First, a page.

What are some books that you put down, and did not finish reading. And why? I was listening to the “Out of the Game” podcast, and this topic was mentioned. It seemed like people put books down when they felt patronized or were being sold a message.
What about you guys?
I have an example that I put down for neither of those 2 reasons.
Darkly Dreaming Dexter
I could not get into the book, no matter what I tried. I felt that the writing and narrative style was bout 2 steps above RL Stine, (Big print, short sentences) and the subject matter was just boring. I know the whole “He is a Serial Killer that kills murders” is all shocking and such… but it really isn’t. I guess I have been desensitized to “shocking” fiction thanks to my love of Takashi Miike and Japanese gore fiction (Battle Royale) but I don’t know… it just didn’t grab me. Neither did the show for that matter.
I am stupendously terrible about finishing books. The number of books that I have started and read most of before moving on to something else vastly outnumbers the total number of books that I have completed. Part of it is that a lot of novels seems to taper off around 2/3 of the way through and I rarely get past the lull. I have no desire to read anything once it starts to seem like work. Another factor is that of the books that I have completed, I feel that only a very, very small handful of them have a good ending. In general, I feel that most authors couldn’t write an ending to save their lives, so I save myself the grief of reading another crappy ending.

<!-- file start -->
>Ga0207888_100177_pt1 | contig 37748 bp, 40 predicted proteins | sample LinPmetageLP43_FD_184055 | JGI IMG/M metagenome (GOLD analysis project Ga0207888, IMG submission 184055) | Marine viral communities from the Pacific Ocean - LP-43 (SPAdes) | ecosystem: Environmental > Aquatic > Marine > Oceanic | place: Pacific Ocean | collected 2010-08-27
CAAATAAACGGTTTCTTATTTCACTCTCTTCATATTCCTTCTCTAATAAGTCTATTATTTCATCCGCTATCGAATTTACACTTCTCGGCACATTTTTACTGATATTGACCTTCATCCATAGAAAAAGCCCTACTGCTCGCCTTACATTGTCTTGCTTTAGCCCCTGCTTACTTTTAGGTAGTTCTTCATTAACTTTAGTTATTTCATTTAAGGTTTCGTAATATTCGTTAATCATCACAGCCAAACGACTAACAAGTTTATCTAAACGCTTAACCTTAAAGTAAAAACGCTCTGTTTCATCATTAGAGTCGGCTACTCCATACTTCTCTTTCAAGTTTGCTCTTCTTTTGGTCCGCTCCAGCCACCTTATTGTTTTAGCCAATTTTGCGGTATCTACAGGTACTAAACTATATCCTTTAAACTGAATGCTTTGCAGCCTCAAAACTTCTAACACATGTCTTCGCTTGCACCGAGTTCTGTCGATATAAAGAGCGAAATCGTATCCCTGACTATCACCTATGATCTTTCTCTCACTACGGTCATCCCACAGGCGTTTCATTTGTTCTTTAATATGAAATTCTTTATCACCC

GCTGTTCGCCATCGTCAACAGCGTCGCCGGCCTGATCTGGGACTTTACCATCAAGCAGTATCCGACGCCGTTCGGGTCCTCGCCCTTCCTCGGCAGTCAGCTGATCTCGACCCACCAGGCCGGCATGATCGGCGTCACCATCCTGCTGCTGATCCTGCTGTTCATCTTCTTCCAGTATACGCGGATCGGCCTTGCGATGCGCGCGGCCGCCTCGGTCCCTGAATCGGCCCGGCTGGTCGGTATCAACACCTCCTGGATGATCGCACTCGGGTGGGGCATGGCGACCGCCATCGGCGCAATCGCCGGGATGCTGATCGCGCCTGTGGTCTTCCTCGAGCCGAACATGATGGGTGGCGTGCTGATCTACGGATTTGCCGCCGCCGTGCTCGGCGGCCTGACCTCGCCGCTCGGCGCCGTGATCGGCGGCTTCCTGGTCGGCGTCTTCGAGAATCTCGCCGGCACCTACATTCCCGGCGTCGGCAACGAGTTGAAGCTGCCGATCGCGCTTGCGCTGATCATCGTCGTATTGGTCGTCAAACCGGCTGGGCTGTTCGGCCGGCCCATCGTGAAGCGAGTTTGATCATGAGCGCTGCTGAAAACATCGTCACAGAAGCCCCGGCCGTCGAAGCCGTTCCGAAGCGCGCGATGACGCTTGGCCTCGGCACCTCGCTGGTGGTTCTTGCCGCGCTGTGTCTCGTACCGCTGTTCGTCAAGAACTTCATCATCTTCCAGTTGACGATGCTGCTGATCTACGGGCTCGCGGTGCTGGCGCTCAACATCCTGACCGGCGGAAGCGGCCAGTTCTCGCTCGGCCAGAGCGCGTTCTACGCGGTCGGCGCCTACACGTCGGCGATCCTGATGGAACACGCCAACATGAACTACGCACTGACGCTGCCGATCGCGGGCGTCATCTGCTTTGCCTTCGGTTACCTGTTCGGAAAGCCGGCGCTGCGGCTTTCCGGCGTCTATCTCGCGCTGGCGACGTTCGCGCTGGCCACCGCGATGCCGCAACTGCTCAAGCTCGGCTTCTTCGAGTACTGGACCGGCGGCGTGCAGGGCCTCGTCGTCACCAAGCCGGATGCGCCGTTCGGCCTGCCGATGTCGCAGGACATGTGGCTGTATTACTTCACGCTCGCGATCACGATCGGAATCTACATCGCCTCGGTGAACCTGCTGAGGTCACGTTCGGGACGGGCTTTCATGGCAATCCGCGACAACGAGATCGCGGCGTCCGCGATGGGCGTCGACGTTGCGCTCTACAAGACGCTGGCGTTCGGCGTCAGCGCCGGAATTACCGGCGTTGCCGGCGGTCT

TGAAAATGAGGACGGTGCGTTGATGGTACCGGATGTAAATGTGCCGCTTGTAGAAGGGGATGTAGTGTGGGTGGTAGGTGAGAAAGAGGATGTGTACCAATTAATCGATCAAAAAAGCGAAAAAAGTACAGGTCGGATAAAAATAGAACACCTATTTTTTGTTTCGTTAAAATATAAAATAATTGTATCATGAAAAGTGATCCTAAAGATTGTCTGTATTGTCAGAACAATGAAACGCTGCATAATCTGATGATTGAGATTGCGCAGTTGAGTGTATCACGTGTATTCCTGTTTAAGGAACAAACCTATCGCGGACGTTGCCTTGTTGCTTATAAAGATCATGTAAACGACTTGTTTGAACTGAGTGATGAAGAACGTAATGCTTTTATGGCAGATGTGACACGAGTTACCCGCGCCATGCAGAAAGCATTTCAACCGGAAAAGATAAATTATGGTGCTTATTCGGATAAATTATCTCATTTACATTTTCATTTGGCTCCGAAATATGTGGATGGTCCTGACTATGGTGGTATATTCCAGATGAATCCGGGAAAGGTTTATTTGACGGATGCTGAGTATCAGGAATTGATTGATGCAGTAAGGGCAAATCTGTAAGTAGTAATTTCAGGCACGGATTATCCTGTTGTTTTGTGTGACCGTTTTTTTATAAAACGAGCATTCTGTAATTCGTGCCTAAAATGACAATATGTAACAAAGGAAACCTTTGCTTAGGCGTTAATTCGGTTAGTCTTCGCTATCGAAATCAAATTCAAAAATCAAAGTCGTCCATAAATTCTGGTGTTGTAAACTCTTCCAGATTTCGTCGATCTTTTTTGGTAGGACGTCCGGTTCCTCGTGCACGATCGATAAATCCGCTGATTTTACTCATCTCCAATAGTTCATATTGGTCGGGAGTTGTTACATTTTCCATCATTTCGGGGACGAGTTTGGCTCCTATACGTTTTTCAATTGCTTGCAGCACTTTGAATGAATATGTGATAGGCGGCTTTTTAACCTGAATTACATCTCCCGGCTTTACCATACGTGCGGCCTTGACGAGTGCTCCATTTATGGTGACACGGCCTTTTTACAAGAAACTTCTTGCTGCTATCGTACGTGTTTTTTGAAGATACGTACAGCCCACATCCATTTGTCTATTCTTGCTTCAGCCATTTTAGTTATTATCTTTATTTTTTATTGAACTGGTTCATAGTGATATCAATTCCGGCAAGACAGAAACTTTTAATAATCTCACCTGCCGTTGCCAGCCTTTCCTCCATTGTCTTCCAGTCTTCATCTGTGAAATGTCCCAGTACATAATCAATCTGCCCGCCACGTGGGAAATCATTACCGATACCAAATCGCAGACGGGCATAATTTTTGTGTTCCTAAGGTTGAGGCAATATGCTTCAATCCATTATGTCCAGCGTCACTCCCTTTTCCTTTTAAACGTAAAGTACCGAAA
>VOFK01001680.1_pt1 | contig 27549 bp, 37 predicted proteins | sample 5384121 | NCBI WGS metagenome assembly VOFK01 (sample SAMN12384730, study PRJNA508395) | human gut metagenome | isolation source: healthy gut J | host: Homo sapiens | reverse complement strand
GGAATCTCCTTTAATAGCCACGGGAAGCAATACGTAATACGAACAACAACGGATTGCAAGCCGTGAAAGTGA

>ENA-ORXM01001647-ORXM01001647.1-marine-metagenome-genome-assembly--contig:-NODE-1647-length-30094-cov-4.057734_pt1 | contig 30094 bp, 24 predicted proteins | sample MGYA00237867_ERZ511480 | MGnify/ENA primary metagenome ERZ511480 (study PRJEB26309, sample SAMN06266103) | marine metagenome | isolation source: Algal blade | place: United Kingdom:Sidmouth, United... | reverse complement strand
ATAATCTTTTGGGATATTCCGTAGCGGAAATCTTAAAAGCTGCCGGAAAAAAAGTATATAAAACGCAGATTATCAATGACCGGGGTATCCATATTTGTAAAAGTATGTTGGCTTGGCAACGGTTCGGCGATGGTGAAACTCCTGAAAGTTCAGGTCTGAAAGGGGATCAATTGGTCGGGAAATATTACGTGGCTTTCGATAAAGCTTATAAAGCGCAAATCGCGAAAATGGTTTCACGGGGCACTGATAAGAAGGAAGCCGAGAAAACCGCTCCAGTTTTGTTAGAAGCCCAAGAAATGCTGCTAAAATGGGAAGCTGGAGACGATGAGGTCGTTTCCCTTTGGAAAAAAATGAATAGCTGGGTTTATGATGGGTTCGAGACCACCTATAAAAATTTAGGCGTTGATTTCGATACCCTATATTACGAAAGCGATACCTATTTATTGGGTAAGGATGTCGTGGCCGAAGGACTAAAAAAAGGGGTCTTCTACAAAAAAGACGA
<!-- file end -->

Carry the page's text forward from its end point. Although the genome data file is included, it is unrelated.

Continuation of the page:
However, the single largest factor is that I invariably run into something else I would rather be reading than whatever I am currently reading, so my attention moves to the new thing.
Gardens of the moon.
It was appropriately gritty, but boring. While the setting was kind of interesting, the story and the characters weren’t. It just didn’t grab me. Also, reading “Before they are hanged” at the same time didn’t help.
Lord of the Rings. I almost put it down right after the ode to bathwater, which made me groan aloud. I did put it down after Gandalf was sucked down after the balrog, and the anguish of his companions got two sentences and summarily ignored. I understand how important and influential Tolkien is – I just don’t like that style of writing at all.
Wizard’s First Rule. I didn’t think it would be THAT bad. I kept my wife up for an hour one night reading this in bed and griping at it out loud. “Oh come on, now we’re onto the evils of fire? What the hell?” “Oh, she’s sharing with him her secret smile, her smile of sharing that is only for him!” I couldn’t bring myself to continue the next day.
Memoirs of a Geisha. I think this one’s all on me – I lost interest about 50 pages in and just never got back to reading it.